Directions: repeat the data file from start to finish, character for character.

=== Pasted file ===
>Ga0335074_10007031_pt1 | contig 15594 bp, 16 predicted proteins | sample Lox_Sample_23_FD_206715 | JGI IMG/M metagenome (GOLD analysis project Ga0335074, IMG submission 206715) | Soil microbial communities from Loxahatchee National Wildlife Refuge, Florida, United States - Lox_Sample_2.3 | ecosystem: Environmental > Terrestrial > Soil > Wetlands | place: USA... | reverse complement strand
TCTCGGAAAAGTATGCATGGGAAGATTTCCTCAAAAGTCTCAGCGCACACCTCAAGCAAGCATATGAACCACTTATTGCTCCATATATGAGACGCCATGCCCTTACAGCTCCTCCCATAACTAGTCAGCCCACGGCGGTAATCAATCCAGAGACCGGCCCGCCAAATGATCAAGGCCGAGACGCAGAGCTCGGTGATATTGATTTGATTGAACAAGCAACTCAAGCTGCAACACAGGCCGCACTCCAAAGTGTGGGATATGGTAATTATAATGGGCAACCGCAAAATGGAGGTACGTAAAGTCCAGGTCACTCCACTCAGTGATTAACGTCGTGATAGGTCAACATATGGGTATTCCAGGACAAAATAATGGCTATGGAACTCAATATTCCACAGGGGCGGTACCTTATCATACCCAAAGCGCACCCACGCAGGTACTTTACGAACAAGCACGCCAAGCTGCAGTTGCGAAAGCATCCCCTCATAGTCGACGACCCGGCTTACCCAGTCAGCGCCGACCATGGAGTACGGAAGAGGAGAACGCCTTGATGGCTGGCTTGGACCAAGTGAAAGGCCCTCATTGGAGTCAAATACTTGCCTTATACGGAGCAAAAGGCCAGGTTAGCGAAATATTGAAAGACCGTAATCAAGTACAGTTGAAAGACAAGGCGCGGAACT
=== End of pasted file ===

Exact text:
>Ga0335074_10007031_pt1 | contig 15594 bp, 16 predicted proteins | sample Lox_Sample_23_FD_206715 | JGI IMG/M metagenome (GOLD analysis project Ga0335074, IMG submission 206715) | Soil microbial communities from Loxahatchee National Wildlife Refuge, Florida, United States - Lox_Sample_2.3 | ecosystem: Environmental > Terrestrial > Soil > Wetlands | place: USA... | reverse complement strand
TCTCGGAAAAGTATGCATGGGAAGATTTCCTCAAAAGTCTCAGCGCACACCTCAAGCAAGCATATGAACCACTTATTGCTCCATATATGAGACGCCATGCCCTTACAGCTCCTCCCATAACTAGTCAGCCCACGGCGGTAATCAATCCAGAGACCGGCCCGCCAAATGATCAAGGCCGAGACGCAGAGCTCGGTGATATTGATTTGATTGAACAAGCAACTCAAGCTGCAACACAGGCCGCACTCCAAAGTGTGGGATATGGTAATTATAATGGGCAACCGCAAAATGGAGGTACGTAAAGTCCAGGTCACTCCACTCAGTGATTAACGTCGTGATAGGTCAACATATGGGTATTCCAGGACAAAATAATGGCTATGGAACTCAATATTCCACAGGGGCGGTACCTTATCATACCCAAAGCGCACCCACGCAGGTACTTTACGAACAAGCACGCCAAGCTGCAGTTGCGAAAGCATCCCCTCATAGTCGACGACCCGGCTTACCCAGTCAGCGCCGACCATGGAGTACGGAAGAGGAGAACGCCTTGATGGCTGGCTTGGACCAAGTGAAAGGCCCTCATTGGAGTCAAATACTTGCCTTATACGGAGCAAAAGGCCAGGTTAGCGAAATATTGAAAGACCGTAATCAAGTACAGTTGAAAGACAAGGCGCGGAACT